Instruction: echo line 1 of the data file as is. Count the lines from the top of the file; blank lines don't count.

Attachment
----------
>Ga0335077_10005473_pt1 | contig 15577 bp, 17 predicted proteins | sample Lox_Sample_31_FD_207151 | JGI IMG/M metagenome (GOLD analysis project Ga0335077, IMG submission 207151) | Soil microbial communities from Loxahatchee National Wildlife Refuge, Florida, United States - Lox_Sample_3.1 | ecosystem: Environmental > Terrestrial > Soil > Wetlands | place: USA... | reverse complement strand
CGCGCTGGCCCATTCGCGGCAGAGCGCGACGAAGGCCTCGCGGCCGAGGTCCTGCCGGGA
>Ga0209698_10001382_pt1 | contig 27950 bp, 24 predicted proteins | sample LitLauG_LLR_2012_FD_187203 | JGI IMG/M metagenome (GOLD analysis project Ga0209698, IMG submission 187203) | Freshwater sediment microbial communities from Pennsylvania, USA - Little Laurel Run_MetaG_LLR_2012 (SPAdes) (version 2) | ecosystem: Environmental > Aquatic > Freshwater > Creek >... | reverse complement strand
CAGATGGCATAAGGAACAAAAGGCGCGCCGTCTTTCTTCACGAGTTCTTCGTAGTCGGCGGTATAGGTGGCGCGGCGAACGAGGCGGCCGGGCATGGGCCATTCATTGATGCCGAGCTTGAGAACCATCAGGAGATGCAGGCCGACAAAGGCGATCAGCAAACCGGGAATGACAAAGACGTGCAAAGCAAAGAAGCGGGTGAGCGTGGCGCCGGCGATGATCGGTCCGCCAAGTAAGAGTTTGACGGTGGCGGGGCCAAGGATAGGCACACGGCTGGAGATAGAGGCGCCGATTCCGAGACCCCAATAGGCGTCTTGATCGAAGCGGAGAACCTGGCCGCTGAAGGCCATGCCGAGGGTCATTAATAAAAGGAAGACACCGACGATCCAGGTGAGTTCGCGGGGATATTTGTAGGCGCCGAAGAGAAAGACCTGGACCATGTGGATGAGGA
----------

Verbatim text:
>Ga0335077_10005473_pt1 | contig 15577 bp, 17 predicted proteins | sample Lox_Sample_31_FD_207151 | JGI IMG/M metagenome (GOLD analysis project Ga0335077, IMG submission 207151) | Soil microbial communities from Loxahatchee National Wildlife Refuge, Florida, United States - Lox_Sample_3.1 | ecosystem: Environmental > Terrestrial > Soil > Wetlands | place: USA... | reverse complement strand